Chanelle Ferguson is a sophomore majoring in Writing and minoring in Journalism and African Diaspora. She is a writer at IC View, Ithaca College’s alumni magazine, and a student assistant at Career Services.

Nicole Kramer is a senior Writing major and Sociology minor. She is a nonfiction editor for Stillwater, a student-run literary magazine. She also enjoys creating mixed media image-text work and writing poetry.

Cornell Students Raise Funds for Mental Health

The Sophie Fund this week handed over a $1,367.50 check from its 2018 “Cupcake Button Fundraising Campaign” to the Mental Health Association in Tompkins County. Cornell University students collected the monies in conjunction with the 3rd Annual Ithaca Cupcake Baking Contest organized by The Sophie Fund.

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“We are so grateful to the Sophie Fund for their generous support of our mission,” said Mental Health Association Executive Director Josephine Gibson. “We are invigorated to see the interest from Cornell students and our community in mental health education. Education is essential to combat the stigma surrounding mental health that creates a barrier to treatment and prevents people from seeking help before they reach a crisis.”

Scott MacLeod, a co-founder of The Sophie Fund, credited student organizations from Cornell University for the success of the 2018 campaign. “We are grateful for the chance to collaborate with Cornell students to raise awareness about mental health and also to raise funds for mental health programs,” MacLeod said. “Cornell student organizations poured their heart and soul into this cause. The Sophie Fund sincerely thanks them for their efforts. The Sophie Fund is proud to contribute the funds raised in our 2018 campaign to the Mental Health Association, which plays such a vital role in mental health training and education in our community.”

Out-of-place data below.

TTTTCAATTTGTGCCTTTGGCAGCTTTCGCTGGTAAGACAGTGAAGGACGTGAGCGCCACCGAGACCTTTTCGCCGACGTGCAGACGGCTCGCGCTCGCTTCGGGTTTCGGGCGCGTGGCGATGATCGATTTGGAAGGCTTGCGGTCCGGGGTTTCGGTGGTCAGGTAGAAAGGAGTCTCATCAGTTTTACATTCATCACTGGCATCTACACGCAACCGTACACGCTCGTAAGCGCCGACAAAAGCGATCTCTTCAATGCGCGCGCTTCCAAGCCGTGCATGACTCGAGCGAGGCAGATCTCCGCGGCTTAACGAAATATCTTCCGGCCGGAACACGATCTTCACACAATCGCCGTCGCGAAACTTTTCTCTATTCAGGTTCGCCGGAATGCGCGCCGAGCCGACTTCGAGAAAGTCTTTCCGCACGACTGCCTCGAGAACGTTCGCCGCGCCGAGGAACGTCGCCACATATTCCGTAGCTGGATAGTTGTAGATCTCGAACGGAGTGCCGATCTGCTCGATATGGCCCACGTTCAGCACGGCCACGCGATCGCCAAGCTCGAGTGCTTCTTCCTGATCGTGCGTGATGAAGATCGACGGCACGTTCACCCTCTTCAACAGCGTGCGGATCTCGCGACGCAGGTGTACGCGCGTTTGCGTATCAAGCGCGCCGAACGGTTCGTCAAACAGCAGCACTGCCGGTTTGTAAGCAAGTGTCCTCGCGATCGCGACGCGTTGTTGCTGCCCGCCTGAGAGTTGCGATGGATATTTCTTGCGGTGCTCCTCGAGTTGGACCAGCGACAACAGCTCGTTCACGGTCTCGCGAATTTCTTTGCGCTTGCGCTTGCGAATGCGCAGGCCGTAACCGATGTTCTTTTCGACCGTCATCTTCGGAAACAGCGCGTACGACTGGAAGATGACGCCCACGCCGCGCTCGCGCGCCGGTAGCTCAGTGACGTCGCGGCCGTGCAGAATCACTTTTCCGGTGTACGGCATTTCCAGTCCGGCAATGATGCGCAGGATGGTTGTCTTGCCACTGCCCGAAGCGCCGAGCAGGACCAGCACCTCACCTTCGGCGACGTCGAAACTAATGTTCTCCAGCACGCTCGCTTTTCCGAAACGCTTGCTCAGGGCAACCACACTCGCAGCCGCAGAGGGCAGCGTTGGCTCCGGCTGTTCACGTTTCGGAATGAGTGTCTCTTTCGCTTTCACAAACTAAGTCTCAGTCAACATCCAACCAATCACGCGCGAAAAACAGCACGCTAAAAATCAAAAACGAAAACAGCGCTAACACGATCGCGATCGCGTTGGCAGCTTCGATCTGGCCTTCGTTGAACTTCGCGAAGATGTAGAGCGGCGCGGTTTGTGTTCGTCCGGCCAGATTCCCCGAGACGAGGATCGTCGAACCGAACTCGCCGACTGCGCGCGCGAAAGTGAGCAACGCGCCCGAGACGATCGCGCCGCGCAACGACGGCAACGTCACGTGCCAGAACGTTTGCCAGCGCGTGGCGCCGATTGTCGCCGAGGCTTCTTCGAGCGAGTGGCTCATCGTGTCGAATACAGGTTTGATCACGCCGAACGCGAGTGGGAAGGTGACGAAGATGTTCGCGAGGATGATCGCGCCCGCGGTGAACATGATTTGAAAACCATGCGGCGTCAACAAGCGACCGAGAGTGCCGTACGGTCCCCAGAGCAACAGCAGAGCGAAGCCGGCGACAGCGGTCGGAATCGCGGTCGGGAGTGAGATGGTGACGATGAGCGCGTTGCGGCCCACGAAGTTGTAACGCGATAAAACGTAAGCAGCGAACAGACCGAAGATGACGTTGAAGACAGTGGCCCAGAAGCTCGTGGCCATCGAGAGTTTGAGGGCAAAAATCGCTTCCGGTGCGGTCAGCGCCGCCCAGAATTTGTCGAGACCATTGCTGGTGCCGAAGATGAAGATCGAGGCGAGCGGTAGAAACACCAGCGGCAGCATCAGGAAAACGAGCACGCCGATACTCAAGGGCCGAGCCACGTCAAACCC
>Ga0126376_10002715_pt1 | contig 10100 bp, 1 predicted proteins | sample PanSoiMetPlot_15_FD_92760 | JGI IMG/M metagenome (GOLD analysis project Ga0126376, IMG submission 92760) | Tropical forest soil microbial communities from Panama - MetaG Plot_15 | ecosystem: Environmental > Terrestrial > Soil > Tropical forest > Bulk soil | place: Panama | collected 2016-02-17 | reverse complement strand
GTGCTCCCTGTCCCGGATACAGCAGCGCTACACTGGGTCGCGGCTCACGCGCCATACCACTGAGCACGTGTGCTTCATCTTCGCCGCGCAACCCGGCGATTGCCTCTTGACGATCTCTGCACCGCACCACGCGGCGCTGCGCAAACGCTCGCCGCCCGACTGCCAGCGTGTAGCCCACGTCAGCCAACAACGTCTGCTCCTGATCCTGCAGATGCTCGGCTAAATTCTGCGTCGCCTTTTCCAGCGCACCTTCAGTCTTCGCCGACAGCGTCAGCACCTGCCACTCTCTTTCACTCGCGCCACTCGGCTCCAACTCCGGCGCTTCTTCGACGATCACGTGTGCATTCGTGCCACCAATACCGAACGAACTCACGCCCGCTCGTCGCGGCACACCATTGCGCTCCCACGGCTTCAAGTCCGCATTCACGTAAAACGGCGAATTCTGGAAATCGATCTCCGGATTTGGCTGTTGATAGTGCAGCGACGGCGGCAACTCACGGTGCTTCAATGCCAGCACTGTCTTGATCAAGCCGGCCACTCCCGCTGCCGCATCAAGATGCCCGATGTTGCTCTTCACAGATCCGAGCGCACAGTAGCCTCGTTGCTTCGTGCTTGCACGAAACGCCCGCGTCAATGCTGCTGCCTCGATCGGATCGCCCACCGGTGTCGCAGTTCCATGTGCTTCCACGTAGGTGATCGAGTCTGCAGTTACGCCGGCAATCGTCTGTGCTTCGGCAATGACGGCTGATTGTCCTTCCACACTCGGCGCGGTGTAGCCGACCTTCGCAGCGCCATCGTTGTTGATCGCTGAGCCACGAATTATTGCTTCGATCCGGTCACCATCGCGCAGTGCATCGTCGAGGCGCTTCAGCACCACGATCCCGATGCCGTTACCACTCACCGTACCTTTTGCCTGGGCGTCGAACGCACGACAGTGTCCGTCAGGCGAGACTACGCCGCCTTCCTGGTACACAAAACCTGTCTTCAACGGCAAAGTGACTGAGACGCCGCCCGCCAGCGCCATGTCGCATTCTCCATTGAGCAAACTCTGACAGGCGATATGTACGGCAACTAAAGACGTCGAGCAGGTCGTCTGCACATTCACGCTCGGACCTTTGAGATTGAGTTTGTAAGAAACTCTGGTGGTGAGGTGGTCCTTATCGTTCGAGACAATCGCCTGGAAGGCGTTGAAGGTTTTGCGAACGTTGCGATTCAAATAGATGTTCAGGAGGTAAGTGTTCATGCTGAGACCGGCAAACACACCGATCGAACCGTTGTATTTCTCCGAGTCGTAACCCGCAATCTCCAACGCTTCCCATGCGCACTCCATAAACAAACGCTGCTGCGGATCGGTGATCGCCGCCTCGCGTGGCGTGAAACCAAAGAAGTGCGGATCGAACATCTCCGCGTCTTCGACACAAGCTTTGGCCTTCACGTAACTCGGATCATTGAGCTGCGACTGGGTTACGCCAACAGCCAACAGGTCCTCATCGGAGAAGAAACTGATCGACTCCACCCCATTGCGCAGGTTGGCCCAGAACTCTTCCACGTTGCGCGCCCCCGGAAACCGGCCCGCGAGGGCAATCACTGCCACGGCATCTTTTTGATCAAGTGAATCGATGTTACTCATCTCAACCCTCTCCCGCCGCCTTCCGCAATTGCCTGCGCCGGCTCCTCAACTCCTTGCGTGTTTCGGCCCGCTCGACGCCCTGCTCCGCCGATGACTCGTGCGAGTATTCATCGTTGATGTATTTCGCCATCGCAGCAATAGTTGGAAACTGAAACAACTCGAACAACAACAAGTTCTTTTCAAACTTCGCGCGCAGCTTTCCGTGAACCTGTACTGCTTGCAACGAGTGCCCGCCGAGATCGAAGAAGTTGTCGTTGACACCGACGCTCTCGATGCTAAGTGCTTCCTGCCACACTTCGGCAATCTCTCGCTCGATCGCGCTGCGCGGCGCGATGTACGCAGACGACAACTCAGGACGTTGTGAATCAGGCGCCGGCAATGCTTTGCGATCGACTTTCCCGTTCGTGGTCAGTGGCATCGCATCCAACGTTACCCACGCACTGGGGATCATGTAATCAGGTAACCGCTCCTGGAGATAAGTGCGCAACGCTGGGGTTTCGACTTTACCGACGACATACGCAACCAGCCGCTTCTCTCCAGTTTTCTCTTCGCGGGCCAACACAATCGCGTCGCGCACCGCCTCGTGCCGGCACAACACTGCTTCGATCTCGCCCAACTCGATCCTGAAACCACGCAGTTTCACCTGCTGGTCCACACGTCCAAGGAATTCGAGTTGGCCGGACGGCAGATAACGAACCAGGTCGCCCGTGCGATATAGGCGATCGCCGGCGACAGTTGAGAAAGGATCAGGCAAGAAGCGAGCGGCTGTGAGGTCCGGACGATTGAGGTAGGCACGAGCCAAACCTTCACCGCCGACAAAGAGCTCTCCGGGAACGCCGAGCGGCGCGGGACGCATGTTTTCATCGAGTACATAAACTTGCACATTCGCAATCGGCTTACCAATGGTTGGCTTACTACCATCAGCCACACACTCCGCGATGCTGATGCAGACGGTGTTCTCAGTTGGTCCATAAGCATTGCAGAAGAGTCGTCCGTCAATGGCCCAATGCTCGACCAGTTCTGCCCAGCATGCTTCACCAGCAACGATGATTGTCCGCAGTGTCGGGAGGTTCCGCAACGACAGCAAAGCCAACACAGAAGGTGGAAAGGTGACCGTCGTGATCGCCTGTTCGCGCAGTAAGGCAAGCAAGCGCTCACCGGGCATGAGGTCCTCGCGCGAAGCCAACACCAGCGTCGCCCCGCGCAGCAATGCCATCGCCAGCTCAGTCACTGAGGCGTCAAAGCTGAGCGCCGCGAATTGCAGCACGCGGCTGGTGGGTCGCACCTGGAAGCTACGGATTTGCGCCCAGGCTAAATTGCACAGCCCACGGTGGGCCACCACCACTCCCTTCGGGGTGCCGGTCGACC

Student groups participating in the cupcake button campaign were Alpha Phi Omega Gamma Chapter, Phi Sigma Pi honor fraternity, Cornell Minds Matter, PATCH (Pre-Professional Association Towards Careers in Health), and the Mortar Board Der Hexenkreis senior honor society.

“Every penny of our fundraising total this year was due to the hard work of volunteers who engaged students and community members at Ho Plaza, the Arts Quad, and at the Collegetown GreenStar Natural Foods location,” said Winnie Ho, outgoing president of Alpha Phi Omega. “Beyond the impressive totals, the conversations that were fostered continue to be the most valuable experience of each year’s fundraising.”

The Sophie Fund organizes the annual fundraising campaign to support a local mental health nonprofit organization. The Suicide Prevention and Crisis Service was the recipient of monies in the 2017 campaign. Donors receive colorful buttons bearing the image of a cupcake. A highlight of the 2018 campaign: “Cupcake a Cornellian,” in which students made donations in exchange for the opportunity to mash a gooey cupcake (or just a heaping plate of whipped cream) into the face of a student leader.

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Josephine Gibson, executive director of the Mental Health Association in Tompkins County; Matthew Jirsa, former president of Cornell Minds Matter; and Winnie Ho, former president of Alpha Phi Omega Gamma Chapter